Jerold Mande, the Deputy Under Secretary for Food Safety, told a University of Florida audience last week that as many as 80 percent of foodborne illnesses could be caused by agents other than the top 30 pathogens that are currently being tracked. These agents could be responsible for 70 percent of hospitalizations and 65 percent of deaths attributed to foodborne illness.
Mande’s remarks came at dedication ceremonies for Florida’s new Emerging Pathogens Institute (EPI) located in Gainesville. He urged the new institute to focus its research in four areas.
“First, we need your expertise to develop new and better tools to help America’s farmers and ranchers join the fight against foodborne pathogens. To take the next big step forward on food safety we need to do more to have fewer pathogens on food animals when they arrive at the slaughterhouse gate,” Mande said.
“Second, we need more effective testing. We need better sampling methods based solidly in science. We need better tests that more rapidly detect a broader range of harmful pathogens, including whether pathogens are resistant to antimicrobials. We also need stronger assurance that laboratories used by companies have the expertise and experience to do effective food safety testing.
“Third, we need to arm our frontline inspectors with more sensitive and effective ways to detect foodborne hazards. FSIS has been given a powerful legal tool requiring us to inspect each animal carcass on its way to becoming the food we eat. We need to do a better a job equipping our inspectors with the means to not let harmful pathogens slip by as we stand watch.
“Finally, we need to discover the unidentified pathogens that are still responsible for the majority of foodborne illness. I don’t think it will surprise any of you here today when I say that too large an amount of foodborne illnesses and deaths is attributed to unknown agents.
“In fact, according to CDC, as many as 80 percent of illnesses, 70 percent of hospitalizations, and 65 percent of deaths could be caused by agents other than the 30 pathogens they currently track.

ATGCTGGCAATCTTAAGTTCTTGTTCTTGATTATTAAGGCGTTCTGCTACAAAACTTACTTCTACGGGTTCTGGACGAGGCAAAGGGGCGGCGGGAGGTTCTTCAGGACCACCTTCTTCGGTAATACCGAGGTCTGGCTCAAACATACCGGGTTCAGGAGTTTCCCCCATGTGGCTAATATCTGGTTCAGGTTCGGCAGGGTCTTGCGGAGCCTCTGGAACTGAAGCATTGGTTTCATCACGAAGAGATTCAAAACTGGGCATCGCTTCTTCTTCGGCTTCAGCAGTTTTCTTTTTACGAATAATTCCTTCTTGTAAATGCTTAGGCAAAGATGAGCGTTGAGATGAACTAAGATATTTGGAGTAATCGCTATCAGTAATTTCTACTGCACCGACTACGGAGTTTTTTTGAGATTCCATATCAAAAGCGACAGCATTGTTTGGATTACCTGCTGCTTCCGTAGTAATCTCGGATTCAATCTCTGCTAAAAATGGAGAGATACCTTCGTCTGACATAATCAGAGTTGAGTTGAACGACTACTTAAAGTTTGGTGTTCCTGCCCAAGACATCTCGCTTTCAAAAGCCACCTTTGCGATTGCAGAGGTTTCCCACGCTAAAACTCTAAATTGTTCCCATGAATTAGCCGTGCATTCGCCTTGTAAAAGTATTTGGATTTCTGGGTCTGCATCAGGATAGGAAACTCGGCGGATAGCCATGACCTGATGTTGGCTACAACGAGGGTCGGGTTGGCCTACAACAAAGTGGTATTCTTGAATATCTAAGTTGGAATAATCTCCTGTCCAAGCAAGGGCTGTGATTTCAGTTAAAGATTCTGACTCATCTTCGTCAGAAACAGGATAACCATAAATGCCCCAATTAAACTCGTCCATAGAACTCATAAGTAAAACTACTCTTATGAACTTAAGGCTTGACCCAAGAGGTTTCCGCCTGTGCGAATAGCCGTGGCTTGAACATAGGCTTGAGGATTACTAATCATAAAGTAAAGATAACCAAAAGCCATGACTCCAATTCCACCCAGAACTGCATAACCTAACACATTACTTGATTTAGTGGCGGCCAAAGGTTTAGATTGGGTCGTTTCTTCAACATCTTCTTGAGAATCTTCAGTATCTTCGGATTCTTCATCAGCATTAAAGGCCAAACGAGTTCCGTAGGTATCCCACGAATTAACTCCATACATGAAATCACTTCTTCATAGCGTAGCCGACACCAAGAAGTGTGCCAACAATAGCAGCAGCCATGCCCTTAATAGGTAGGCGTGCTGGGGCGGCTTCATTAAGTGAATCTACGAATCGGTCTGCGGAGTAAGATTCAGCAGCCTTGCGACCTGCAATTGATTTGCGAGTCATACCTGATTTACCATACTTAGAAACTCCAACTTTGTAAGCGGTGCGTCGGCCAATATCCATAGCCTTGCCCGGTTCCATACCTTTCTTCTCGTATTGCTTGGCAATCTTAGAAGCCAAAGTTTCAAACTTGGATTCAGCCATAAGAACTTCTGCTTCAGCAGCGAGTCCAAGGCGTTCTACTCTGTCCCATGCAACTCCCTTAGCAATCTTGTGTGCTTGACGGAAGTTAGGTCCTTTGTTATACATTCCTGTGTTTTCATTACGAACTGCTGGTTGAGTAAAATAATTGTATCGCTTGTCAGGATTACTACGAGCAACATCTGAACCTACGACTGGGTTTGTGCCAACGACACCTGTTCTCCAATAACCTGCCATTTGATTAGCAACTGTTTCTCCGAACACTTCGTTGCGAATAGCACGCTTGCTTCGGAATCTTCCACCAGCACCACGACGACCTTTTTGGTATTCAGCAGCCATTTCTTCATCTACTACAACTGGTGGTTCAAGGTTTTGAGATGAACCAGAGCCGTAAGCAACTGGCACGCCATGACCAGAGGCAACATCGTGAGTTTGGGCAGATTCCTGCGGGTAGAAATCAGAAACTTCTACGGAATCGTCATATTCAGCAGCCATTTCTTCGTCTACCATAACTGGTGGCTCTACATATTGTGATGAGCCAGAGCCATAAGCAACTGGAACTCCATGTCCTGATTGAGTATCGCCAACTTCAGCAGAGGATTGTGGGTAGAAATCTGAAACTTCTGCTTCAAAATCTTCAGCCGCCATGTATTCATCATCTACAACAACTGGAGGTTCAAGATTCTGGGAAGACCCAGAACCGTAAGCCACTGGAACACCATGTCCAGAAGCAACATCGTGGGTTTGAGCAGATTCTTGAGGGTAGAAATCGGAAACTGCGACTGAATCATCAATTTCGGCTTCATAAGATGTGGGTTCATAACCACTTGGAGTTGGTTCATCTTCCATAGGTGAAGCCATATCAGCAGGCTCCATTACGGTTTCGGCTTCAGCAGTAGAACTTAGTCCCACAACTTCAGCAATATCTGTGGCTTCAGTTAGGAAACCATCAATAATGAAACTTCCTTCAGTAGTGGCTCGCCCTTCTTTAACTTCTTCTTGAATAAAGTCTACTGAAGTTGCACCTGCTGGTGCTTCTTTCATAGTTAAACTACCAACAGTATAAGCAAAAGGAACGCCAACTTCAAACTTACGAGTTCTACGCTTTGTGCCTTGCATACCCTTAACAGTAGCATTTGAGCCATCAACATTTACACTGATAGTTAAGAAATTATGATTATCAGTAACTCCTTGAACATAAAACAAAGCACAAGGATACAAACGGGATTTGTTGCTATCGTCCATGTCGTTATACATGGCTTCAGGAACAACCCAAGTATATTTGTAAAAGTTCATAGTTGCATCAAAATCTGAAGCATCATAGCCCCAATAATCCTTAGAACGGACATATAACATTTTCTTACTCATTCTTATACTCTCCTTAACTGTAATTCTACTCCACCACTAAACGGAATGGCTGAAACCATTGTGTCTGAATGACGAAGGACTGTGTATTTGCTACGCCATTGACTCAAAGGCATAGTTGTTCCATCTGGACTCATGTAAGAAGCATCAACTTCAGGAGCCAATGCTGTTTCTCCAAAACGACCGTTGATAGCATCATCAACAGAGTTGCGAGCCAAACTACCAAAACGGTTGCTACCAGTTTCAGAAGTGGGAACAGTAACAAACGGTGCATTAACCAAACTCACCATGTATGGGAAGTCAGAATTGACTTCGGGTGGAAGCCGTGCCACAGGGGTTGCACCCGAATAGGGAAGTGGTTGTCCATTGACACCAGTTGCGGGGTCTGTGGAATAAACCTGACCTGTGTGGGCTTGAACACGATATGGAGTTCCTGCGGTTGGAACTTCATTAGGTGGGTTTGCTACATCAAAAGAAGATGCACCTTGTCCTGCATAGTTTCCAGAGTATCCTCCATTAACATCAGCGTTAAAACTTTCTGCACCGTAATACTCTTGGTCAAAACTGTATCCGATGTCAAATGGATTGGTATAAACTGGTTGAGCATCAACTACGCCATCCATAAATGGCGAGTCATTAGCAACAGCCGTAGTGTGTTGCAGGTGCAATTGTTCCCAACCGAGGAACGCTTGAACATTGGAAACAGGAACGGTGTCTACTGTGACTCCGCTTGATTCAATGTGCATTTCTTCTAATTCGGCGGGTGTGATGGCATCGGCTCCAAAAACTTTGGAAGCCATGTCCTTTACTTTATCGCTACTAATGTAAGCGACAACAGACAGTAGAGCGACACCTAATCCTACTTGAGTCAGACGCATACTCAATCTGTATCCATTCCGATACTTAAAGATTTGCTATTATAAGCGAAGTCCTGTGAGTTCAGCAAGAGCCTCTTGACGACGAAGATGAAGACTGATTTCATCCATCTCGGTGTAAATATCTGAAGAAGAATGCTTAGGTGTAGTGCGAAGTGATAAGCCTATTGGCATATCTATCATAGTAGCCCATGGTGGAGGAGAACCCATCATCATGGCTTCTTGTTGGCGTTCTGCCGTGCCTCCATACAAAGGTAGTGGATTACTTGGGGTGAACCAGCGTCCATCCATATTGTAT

“We must meet these challenges.”
Until the U.S. Senate confirms Dr. Elisabeth Hagen as the new Under Secretary for Food Safety, Mande remains on top of the U.S. Department of Agriculture’s (USDA’s) Food Safety and Inspection Service.
Dr. Elisabeth Hagen, currently USDA’s chief medical officer, was nominated Jan. 25th, more than a year after President Obama took office. That why it has been left to Mande since his appointment last summer to speak for FSIS.
“We appreciate the work of researchers who help us understand the pathogens that threaten the safety of our food supply. What they are. How they emerge, evolve, and spread–or more simply put: how they travel from farm to plate,” Mande told the University of Florida audience.
“It is only by understanding these pathogens that we’re able to develop smart policies to combat them,” he added.
Others speaking at the dedication ceremonies included: UF President Dr. Bernie Machen, UF VP for Research Dr. Win Phillips, Florida Surgeon General Dr. Ana Viamonte Ros, Florida Deputy Commissioner for Agriculture Dr. Joanne Brown, and Infectious Disease Society of America president-elect Dr. Jim Hughes.